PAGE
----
Lessons on Being a Man

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Town News

By Linwood Trott

 

Carl Safina wrote an article in the New York Times about the misunderstood character of an alpha wolf as a model for alpha males. “The term alpha male connotes a man who at every moment demonstrates that he’s in control in the home and who away from home can become snarling and aggressive.” Human males often face pressure to “man up”. The idea of “manning up” carries with it certain stereotypical characteristics of alpha wolves. Unfortunately, this conception of wolves, which live in family units like we do, is a misunderstanding of their actual behavior.

Observations of wolves in free-living packs in Yellowstone National Park reveal that “the leadership of the ranking male is not forced, not domineering and not aggressive to those on his team.” 

The Alpha is not aggressive because he has nothing to prove. He leads by a quiet confidence, doing what is best for the pack. He has a calming effect on the group. The group that is not locked in internal power struggles is more likely to thrive. Certainly our homes, churches, communities and government would benefit from a less adversarial approach. It is time for us to grow up; the juvenile, bombastic, competitive approach is failing miserably. Confidence in leadership is leaching out of the fabric of life.

Dominance that flows from the recognition of character by the group will be unforced and beneficial. Domineering leaders who rise because of external forces can only affect change while their power structure is intact. “Strength impresses us. But kindness is what we remember best.” 

The Alpha is tough when in defense of his family. He gives off the “don’t mess with me” vibe when danger is present. It is directed toward the real source of conflict not everyone. 

“Clearly, our alpha male stereotype could use a corrective makeover. Men can learn a thing or two from real wolves: less snarl, more quiet confidence, leading by example, faithful devotion in the care and defense of families, respect for females and a sharing of responsibilities. That’s really what wolfing up or “manning up” should mean.”

Jesus Christ exemplifies this type of leadership. His no nonsense approach to opponents was obvious. His compassion to the questioning and needy was seen in His answers and in the preliminary questioning of an enquirer. Each person was handled in an appropriate way.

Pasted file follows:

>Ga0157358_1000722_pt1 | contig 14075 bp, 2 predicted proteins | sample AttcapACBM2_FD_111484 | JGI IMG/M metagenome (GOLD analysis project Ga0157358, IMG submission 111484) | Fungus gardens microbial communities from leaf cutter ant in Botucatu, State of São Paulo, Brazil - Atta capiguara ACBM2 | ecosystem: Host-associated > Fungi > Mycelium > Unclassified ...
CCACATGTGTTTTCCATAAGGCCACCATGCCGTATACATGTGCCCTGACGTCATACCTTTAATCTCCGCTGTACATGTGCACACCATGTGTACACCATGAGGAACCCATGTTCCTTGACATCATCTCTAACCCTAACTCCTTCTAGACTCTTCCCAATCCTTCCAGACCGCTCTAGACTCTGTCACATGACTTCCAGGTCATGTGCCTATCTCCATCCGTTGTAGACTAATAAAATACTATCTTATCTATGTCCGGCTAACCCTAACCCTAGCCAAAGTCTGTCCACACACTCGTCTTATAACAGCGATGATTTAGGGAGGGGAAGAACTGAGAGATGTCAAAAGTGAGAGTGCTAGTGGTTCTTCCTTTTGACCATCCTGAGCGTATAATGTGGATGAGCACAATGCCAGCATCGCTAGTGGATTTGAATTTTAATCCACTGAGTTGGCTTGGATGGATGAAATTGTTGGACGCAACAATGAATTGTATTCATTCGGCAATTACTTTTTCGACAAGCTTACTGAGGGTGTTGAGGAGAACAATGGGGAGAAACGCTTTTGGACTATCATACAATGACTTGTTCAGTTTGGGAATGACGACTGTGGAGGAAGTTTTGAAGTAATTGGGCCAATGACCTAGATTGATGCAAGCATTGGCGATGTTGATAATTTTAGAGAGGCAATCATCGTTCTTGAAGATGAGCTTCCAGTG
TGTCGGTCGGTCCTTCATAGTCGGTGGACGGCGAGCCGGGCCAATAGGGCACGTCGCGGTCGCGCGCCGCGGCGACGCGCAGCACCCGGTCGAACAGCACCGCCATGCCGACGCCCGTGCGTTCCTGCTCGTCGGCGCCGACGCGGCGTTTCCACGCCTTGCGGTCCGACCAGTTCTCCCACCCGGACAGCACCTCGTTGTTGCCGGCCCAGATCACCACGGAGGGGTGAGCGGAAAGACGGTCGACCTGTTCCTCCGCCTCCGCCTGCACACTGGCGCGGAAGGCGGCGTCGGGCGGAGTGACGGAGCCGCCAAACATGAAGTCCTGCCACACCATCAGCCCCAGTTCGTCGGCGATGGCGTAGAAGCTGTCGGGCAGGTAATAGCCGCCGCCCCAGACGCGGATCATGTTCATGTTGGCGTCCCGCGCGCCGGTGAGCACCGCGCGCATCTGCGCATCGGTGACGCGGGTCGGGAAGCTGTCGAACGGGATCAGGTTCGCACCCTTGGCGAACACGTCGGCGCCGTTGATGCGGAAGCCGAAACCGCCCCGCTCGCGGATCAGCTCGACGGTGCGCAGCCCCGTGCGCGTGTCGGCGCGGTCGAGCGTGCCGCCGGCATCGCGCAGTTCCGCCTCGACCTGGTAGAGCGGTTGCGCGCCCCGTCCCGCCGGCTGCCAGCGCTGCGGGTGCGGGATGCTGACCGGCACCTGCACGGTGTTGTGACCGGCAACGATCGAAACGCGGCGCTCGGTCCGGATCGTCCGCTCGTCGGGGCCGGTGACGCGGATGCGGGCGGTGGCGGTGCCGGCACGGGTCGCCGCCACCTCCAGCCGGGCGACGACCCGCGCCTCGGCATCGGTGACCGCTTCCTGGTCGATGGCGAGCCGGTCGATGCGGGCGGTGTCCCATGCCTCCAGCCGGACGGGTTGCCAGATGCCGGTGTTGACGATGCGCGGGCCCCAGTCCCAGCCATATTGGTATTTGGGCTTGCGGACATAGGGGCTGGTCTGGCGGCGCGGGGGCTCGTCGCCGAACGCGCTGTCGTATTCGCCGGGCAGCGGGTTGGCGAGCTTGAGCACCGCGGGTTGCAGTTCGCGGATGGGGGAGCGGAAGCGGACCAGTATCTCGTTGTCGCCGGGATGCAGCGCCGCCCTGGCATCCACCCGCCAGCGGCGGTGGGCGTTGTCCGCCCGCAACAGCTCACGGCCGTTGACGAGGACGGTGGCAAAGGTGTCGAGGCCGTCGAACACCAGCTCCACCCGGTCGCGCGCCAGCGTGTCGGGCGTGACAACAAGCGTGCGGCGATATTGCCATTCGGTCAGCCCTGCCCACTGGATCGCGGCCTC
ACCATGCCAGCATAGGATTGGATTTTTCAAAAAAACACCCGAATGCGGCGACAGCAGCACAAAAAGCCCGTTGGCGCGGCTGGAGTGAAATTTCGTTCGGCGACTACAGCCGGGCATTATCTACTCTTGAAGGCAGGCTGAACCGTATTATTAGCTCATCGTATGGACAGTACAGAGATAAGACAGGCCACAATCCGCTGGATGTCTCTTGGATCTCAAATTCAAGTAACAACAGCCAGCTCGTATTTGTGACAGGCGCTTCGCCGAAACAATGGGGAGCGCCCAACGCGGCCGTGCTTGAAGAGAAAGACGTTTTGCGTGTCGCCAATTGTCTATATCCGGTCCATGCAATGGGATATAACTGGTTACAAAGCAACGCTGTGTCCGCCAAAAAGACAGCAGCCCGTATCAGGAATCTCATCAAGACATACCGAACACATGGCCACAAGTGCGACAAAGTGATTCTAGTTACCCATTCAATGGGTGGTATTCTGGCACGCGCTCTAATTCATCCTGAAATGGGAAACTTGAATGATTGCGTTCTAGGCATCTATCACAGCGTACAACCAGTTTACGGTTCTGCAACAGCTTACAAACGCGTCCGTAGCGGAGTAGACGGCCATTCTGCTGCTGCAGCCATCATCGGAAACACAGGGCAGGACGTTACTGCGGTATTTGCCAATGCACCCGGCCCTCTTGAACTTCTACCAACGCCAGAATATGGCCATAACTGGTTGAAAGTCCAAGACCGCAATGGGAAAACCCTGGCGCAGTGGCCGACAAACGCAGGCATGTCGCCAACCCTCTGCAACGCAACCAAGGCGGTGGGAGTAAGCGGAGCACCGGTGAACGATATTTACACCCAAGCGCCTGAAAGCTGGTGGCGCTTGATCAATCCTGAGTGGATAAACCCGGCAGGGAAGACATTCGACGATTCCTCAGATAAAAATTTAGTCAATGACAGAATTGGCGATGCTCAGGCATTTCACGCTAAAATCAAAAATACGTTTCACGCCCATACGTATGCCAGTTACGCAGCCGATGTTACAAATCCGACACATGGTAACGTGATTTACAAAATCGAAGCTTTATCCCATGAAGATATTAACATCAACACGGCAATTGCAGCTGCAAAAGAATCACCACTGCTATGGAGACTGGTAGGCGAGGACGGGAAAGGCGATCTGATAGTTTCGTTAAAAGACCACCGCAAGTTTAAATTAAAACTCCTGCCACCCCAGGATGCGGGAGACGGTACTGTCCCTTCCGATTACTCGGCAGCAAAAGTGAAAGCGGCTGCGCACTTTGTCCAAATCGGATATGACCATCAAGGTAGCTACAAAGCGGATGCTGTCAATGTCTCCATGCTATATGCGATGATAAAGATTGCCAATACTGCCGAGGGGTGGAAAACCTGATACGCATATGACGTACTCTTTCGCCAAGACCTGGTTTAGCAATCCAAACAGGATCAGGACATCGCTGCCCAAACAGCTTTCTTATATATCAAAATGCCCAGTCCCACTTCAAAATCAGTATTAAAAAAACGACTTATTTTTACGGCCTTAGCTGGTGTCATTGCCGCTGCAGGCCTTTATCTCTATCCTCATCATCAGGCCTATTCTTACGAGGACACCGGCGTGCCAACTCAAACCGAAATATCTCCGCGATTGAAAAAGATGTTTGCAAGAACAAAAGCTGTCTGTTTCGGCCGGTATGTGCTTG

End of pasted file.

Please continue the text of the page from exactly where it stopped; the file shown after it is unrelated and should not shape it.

The challenges from political/religious leaders were handled by “hitting the ball back” so they could answer the questions themselves. This was done to engage the common folk in the process of seeking truth. Those who attacked publicly were handled with dignity publicly.

Needs declared by those in a state of privation were met with sensitivity and direction to give glory to a loving God. He, being God, could and often did meet the needs miraculously. 

Those who were hurt, even by their own choices, were treated with genuine concern. In keeping with the servant leader theme of His ministry, we are told in Matthew 12:20 that his handling of the hurting and injured had healing as the goal. “A bruised reed He will not break, and smoking flax He will not quench.” In His leadership, there is hope. The world is seeking leaders that instill hope. 

Competence and caring are qualities that will take one far in this hope-starved world. That is what Jesus offers to His followers. That is what is available to all who seek a leader worth following. Jesus knows what is to live in this world. He had friends and enemies. Some of His enemies even declared Him a criminal. His friends deserted Him in His moment of greatest need. Your personal circumstances are not unknown. 

The temptation is to snarl and growl when we don’t get our way or encounter difficult times is always present. Jesus, the greatest leader of all time and the most unjustly criticized and condemned ever did not respond in kind. 2 Peter 2:22,24 says,  “He had never sinned, and he had never lied.” 

His goal was to accomplish the greatest act of loving care… 

Christ carried our sins in his body on the cross so we would stop living for sin and start living for what is right. And you are healed because of his wounds. Now that is a leader I can follow.